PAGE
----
Brian would be thrilled to know anyone was still listening to his stuff. I am certain he never even signed any performing rights contracts or if he did they would have expired years ago as he certainly wouldn't pay to keep them going if he wasn't receiving any royalties."

In the Shake Spears article on rhodiemusic.com there's a 45 mentioned by the Shake Spears under the name "Teeny and Tony & the Bushbabies", about which there is virtually NO information availible on the internet (not even to talk about the record being availible itself). So I asked Alan what was the mystery about this record, and the answer I got was quite interesting:

"I think the Teeny and Tony record on Parlophone label ("A" side is This is the end and "B" side It Hurts me") is probably the rarest record in the world.Probably only about 1000 were released before the huge dispute about publishing rights started and EMI/Parlophone withdrew the record from the shops.The songs were written by a guy called Bill Crompton together with Chris Kritzinger from The Shake Spears. Because The Shake Spears were still under contract to Ronnex Records in Belgium the stupid name Teeny Toni etc. was used by Bill Crompton to try and hide the release from our Belgian manager.As Chris Kritzinger was also under publishing contract to Ronnex Records, the name shown as a writer on the record was Chris Kavery (I don't know where he got this secret name from).Of course our manager in Belgium found out about the release very quickly and sued Parlophone Records for half the publishing rights and royalties for the sales.All very nasty, but that is the sort of thing that was going on with bands and contracts in the 1960's. Bill Crompton was trying to manage and promote a girl singer Linda Millington as she was very much like Lulu, so on the "A" side Toni was Gene Latter, and on the "B" side Teeny was actually Linda, and The Shake Spears were the Bushbabies.They thought it would be a unique idea to have a guy singing on one side and a girl on the other. The record was actually pretty good and in the first week of release received very good reviews and publicity, so it is not surprising that the Belgian manager found out about it very quickly as he used to read all the English music papers."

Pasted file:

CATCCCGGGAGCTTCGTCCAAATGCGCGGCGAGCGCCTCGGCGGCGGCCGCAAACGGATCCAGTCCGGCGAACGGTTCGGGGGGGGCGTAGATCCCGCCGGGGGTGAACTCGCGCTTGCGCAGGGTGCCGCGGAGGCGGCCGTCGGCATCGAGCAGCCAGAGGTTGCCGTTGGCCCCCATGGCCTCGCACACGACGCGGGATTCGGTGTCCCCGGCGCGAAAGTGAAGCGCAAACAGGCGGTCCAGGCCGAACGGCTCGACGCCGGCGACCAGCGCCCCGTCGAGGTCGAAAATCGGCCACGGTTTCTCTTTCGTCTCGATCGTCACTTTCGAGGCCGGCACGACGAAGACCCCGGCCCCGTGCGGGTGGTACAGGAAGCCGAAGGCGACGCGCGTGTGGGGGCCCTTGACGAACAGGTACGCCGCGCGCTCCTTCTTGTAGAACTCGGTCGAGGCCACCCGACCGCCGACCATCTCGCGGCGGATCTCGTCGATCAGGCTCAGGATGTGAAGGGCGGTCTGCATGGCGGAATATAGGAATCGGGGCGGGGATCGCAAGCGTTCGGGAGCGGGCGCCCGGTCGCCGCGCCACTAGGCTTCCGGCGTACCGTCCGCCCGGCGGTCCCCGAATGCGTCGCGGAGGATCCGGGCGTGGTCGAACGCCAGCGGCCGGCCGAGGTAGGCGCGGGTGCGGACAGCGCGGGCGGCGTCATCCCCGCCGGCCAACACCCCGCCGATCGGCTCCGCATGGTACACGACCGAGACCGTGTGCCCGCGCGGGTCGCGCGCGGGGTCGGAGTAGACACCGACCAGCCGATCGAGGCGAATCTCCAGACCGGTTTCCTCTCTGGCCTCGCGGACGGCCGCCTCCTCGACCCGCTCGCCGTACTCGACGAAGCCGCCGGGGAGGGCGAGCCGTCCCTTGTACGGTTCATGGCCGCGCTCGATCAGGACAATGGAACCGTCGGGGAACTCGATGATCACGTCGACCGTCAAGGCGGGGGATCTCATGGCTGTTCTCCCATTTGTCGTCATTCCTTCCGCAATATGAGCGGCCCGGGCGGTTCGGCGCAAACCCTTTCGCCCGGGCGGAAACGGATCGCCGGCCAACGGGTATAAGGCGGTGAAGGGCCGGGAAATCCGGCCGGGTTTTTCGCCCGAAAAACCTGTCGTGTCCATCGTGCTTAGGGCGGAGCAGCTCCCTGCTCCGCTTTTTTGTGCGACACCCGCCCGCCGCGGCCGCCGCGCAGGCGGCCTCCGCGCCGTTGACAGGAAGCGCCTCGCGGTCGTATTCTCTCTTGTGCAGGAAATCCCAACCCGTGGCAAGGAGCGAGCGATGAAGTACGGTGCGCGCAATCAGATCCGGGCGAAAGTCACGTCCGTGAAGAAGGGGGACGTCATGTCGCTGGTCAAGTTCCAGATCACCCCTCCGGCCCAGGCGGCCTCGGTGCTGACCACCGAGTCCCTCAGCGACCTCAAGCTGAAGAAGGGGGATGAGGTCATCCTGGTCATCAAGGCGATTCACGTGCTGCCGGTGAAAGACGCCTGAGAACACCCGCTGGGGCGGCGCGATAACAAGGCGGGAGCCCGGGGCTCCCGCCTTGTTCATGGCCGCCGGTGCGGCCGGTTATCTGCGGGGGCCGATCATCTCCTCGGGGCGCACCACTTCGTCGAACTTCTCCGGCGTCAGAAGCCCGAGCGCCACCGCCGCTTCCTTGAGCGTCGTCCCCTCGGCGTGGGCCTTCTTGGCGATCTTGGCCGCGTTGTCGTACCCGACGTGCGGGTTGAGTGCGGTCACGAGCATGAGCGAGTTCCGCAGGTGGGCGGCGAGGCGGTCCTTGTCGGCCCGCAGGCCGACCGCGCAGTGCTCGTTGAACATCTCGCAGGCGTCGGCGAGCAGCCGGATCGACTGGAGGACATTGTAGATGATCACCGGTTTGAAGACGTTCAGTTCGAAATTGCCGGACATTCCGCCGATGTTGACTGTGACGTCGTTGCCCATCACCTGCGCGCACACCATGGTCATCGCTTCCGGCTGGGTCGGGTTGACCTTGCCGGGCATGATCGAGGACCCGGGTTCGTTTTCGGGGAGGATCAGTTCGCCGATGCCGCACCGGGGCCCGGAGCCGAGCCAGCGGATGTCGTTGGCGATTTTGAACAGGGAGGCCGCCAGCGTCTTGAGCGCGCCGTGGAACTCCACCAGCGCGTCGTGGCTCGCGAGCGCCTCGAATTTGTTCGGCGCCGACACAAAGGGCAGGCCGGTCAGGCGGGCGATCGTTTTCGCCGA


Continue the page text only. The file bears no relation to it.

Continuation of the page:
Brian Bastow - I will stay/too late for tears (1969)

Featuring Brian from the Shake Spears. you do remember right?
This 45 is no musical revelation, but it's nice/ok late 60's pop, and maybe there are people somewhere in this world who like it. (anyonesdaughter)

Southwind (1968)

This post was inspired by mysteryposter, cause he isnt able to rip his vinyls, well...
thats why we are here dontcha? So here you have...bombastic.
He requested someone to rip this one, among other, plis check his latest posts.

USA 1968

V.A. - Buzz Buzz Buzzzzzz Vol. 1

From growling fuzz riffs to floating melodies to spontaneous leads, these hipper-than-thou '60s rock instrumentals ebb and flow through a vast terrain of musical landscapes. Sometimes rugged and at other times cerebral, all 25 testaments will transport you to a cosmic reality away from life's daily doldrums.

A wild compilation of 25 rare psychedelic instrumentals from the mid- to late '60s. The likes of The Hot Dog Stand, Peter Pan and the Good Faries, Swamp People, Inner Lite, and the Mugwump Establishment are responsible for mixtures of fuzz and tambourine knock-off rarities. This is transitional material from teenage garage bands that had gone through surfing and hot rod instrumentals, "Louie Louie" and "Gloria," and suddenly crossed into Hell's Angels on Wheels fodder. The Royal Guardsmen provide a perfect example of this transition with the inclusion of "Om." This outfit was known mainly for novelty hits "Snoopys Christmas," "Snoopy Vs. the Red Baron," and "Snoopy for President," but somewhere along the way they also had to include this homage to eastern meditative practices in their repertoire. If this sounds like fun to you, Buzz Buzz Buzzzzzz, Vol. 1 is a must have.


Catherine Ribeiro & The Alpes - La Deboussole (1980)

This post was inspired by mysteryposter, cause he isnt able to rip his vinyls, well...
thats why we are here dontcha?
He requested someone to rip this one, among other, plis check his latest posts.
Anyone can u/l & I'll be glad to activate linky: yes sir, here you have.

Nino Ferrer - Mao Et Moa (1967)

7". I really like NF in trouble...is a great tune indeed.
I lost my money...i lost my mind...everybody can see me cry!
Im so sad...me so blue!

Evariste - La Revolution (1968)


Los Gatos - Live 1969

En vivo el 28 de noviembre de 1969.
Welcome Gig, big rex theater at corrientes st.


Evariste - Le calcul integral (1969)

Uff...utterly rare...something complete different.
Dedicated to all those franchĂștĂ© visitors.
Heres something of him.
Dont expect pscyh or similar... ;-)